History of Zionism
Zionism as an organized movement is generally considered to have been fathered by Theodor Herzl in 1897; however the history of Zionism began earlier and related to Judaism and Jewish history. The Hovevei Zion, or the Lovers of Zion, were responsible for the creation of 20 new Jewish settlements in Palestine between 1870 and 1897.
Before the Holocaust the movement’s central aims were the creation of a Jewish National Home and cultural centre in Palestine by facilitating Jewish migration. After the Holocaust, the movement focussed on creation of a “Jewish state” (usually defined as a secular state with a Jewish majority), attaining its goal in 1948 with the creation of Israel.
The precedence for Jews to return to their ancestral homeland, motivated by strong divine intervention, first appears in the Torah, and thus later adopted in the Christian Old Testament. After Jacob and his sons had gone down to Egypt to escape a drought, they were enslaved and became a nation. Later, as commanded by God, Moses went before Pharaoh, demanded, “Let my people go!” and foretold severe consequences, if this was not done. Torah describes the story of the plagues and the Exodus from Egypt, which is estimated at about 1400 BCE, and the beginning of the journey of the Jewish People toward the Land of Israel. These are celebrated annually during Passover, and the Passover meal traditionally ends with the words “Next Year in Jerusalem.”
The theme of return to their traditional homeland came up again after the Babylonians conquered Judea in 641 BCE and the Judeans were exiled to Babylon. In the book of Psalms (Psalm 137), Jews lamented their exile while Prophets like Ezekiel foresaw their return. The Bible recounts how, in 538 BCE Cyrus the Great of Persia conquered Babylon and issued a proclamation granting the people of Judah their freedom. 50,000 Judeans, led by Zerubbabel returned. A second group of 5000, led by Ezra and Nehemiah, returned to Judea in 456 BCE.
In 1160 David Alroy led a Jewish uprising in Kurdistan that aimed to reconquer the promised land. In 1648 Sabbatai Zevi from modern Turkey claimed he would lead the Jews back to Israel. In 1868 Judah ben Shalom led a large movement of Yemenite Jews to Israel. A dispatch from the British Consulate in Jerusalem in 1839 reported that “the Jews of Algiers and its dependencies, are numerous in Palestine….” There was also significant migration from Central Asia (Bukharan Jews).
In addition to Messianic movements, the population of the Holy Land was slowly bolstered by Jews fleeing Christian persecution especially after the Reconquista of Al-Andalus (the Muslim name of the Iberian Peninsula). Safed became an important center of Kabbalah. Jerusalem, Hebron and Tiberias also had significant Jewish populations.
Among Jews in the Diaspora Eretz Israel was revered in a religious sense. They thought of a return to it in a future messianic age. Return remained a recurring theme among generations, particularly in Passover and Yom Kippur prayers, which traditionally concluded with “Next year in Jerusalem”, and in the thrice-daily Amidah (Standing prayer).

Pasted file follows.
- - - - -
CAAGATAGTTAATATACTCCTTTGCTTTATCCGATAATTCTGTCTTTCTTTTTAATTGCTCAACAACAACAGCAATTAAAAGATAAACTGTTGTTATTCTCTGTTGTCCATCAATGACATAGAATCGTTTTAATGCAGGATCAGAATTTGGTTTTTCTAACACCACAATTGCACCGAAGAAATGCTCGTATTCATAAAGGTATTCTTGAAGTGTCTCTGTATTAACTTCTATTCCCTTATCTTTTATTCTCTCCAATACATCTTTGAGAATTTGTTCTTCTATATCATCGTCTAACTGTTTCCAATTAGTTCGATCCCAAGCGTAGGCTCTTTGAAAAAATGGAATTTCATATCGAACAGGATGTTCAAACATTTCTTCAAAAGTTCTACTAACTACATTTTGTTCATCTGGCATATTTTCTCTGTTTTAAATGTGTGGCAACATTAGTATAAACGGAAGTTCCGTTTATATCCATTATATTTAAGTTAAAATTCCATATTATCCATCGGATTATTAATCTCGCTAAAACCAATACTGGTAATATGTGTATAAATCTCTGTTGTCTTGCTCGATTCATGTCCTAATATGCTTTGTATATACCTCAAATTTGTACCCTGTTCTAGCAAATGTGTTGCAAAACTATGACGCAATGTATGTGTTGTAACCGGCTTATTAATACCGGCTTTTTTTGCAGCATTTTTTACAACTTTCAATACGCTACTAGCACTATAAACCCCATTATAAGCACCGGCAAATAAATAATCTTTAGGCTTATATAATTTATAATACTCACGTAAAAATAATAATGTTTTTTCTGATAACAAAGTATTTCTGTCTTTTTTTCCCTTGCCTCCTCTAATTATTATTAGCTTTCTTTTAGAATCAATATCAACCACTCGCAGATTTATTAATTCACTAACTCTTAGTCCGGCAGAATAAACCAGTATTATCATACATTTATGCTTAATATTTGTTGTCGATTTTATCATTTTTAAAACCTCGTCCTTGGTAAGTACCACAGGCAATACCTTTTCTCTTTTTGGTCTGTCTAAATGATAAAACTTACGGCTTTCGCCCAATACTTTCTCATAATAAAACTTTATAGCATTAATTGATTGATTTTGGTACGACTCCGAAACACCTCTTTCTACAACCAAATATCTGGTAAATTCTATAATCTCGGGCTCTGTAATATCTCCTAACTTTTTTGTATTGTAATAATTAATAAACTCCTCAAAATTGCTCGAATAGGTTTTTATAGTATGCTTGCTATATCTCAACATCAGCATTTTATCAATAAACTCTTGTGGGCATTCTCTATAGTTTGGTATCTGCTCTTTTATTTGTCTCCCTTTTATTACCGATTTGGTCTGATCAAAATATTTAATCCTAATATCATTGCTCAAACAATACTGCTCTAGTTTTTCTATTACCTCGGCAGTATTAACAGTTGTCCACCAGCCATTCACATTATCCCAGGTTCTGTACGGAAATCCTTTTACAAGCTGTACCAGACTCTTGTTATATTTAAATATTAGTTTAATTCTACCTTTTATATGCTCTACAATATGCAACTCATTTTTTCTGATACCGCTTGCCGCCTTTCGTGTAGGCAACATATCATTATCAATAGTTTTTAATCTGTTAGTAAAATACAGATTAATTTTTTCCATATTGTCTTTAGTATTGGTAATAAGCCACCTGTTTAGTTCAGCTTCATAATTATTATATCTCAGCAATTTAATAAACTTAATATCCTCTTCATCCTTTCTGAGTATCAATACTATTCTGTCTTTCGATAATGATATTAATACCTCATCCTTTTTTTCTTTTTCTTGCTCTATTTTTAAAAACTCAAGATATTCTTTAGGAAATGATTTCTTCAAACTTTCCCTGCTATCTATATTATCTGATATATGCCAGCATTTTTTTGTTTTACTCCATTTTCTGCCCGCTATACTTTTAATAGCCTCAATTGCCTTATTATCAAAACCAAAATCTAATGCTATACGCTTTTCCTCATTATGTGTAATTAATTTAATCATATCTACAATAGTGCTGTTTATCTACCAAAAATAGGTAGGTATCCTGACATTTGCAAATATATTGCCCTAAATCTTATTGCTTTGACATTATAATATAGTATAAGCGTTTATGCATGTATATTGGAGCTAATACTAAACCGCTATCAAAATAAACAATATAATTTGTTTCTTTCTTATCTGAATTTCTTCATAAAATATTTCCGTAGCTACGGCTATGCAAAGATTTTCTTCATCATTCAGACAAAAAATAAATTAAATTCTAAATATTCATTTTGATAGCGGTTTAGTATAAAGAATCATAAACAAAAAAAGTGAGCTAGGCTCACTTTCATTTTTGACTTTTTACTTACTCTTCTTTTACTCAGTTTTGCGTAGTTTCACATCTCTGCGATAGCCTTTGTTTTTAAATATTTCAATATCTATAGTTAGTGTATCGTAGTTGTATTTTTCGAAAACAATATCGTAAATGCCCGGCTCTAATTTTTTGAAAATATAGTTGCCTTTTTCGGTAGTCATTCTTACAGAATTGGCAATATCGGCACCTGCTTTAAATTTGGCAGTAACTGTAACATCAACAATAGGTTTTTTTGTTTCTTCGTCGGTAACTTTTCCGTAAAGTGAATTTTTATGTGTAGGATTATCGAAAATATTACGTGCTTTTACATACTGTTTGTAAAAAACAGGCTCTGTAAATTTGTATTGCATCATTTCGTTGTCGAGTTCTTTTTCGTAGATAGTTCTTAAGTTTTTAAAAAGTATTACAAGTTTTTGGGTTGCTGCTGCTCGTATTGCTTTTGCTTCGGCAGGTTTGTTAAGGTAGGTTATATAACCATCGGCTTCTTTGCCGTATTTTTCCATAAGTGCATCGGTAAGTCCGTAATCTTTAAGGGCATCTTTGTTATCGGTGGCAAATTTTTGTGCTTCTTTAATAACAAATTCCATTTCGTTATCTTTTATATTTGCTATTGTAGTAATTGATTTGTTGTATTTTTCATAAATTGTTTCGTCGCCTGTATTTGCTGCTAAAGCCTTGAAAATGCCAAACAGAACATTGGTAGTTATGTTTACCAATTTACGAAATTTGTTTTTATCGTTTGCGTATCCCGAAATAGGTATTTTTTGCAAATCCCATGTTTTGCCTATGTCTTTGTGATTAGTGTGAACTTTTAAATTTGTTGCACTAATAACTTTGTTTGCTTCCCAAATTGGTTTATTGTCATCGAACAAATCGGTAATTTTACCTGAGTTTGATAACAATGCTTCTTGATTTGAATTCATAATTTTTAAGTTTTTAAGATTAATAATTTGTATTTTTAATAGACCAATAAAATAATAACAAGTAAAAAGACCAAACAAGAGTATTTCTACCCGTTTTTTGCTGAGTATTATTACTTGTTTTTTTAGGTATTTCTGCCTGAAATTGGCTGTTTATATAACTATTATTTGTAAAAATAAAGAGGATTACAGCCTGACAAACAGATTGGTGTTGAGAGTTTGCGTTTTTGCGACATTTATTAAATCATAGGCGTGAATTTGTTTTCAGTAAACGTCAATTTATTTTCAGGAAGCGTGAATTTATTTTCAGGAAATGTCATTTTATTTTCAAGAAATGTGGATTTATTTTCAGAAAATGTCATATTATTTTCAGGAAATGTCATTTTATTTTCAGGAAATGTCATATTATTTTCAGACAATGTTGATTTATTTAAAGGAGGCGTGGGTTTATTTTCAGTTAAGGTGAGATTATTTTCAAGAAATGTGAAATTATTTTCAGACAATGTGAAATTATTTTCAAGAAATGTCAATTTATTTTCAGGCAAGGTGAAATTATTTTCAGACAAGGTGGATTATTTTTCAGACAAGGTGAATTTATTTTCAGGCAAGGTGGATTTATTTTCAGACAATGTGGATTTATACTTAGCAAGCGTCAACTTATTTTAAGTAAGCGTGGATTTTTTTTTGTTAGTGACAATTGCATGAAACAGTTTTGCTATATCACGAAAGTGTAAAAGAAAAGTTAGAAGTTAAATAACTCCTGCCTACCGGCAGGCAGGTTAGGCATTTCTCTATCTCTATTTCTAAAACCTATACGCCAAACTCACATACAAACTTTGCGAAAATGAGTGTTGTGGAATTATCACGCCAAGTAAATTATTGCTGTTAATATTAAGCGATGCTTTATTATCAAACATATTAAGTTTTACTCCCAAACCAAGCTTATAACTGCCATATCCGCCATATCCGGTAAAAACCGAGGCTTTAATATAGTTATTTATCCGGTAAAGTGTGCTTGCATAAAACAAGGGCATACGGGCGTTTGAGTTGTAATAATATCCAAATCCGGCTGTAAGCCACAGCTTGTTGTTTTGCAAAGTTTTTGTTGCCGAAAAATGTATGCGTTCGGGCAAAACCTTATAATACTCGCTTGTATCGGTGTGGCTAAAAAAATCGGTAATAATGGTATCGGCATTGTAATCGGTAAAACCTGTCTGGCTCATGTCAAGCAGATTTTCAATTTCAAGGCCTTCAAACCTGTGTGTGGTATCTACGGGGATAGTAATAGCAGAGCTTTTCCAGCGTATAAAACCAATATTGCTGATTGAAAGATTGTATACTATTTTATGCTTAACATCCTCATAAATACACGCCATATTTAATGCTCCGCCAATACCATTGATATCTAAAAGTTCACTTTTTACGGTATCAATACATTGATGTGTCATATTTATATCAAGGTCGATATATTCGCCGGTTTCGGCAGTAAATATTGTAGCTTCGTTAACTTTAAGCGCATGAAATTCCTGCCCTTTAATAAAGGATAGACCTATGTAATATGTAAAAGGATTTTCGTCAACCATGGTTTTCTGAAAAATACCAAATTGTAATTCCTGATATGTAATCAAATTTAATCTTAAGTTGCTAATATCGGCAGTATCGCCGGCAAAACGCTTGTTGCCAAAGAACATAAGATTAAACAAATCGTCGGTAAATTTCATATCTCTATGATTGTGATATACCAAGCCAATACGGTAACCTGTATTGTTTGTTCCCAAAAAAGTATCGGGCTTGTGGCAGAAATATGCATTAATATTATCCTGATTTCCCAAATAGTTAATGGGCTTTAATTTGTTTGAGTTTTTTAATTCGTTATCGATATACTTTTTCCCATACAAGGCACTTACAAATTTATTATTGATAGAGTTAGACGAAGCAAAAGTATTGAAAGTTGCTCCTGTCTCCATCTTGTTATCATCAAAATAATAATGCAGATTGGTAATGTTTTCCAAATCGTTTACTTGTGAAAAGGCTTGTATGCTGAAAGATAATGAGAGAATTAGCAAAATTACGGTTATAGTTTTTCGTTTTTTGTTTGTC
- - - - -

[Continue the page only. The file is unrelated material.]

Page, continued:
Jewish daily prayers include many references to “your people Israel”, “your return to Jerusalem” and associate salvation with a restored presence in Israel and Jerusalem (usually accompanied by a Messiah); for example the prayer Uva Letzion (Isaiah 59:20): “And a redeemer shall come to Zion…” Aliyah (immigration to Israel) has always been considered a praiseworthy act for Jews according to Jewish law and some Rabbis consider it one of the core 613 commandments in Judaism.
From the Middle Ages and onwards, many famous rabbis (and often their followers) immigrated to the Land of Israel. These included Nahmanides, Yechiel of Paris with several hundred of his students, Joseph ben Ephraim Karo, Menachem Mendel of Vitebsk and 300 of his followers, and over 500 disciples (and their families) of the Vilna Gaon known as Perushim, among others.
Persecution of Jews played a key role in preserving Jewish identity and keeping Jewish communities transient, it would later provide a key role in inspiring Zionists to reject European forms of identity.
Thus, Judaism is a mosaic of culture, religion, ethnicity, and for some, a way of life. It is an identity that is not quite a nationality, but neither is it a simple ethnic or cultural phenomenon either. This unusual combination of characteristics, coupled with Jewish resistance over the centuries to assimilation and strong adherence to their religious faith, has contributed to the intense feelings of curiosity, hatred, admiration, attraction and hostility by the rest of the world.
The nearly one million immigrants from the former Soviet Union who have come to Israel since 1989 “rescued” the country and should be considered “one of the greatest miracles that happened to the state,” Prime Minister Binyamin Netanyahu told.
Jewish Supremacists in America are 100 percent united in demanding “open borders” and “immigration reform” — but at the same time hypocritically support Israel which now uses DNA tests on potential immigrants in order to keep the Jewish state racially pure.
Finally, Israel has recently announced that it is to start testing immigrants for Jewish DNA before allowing them to settle in Israel. This significant move (because it confirms a biological basis to Judaism) came about because of concern in Israel over suspected non-Jews entering Israel from the former Soviet Union countries.
Israel, therefore, has a completely racially-based immigration policy, and only allows people of biological Jewish descent to immigrate to that nation.
This policy is directly contradictory to the position taken by Jewish groups in America and other European nations—yet these same Jewish organizations will defend Israel to the last.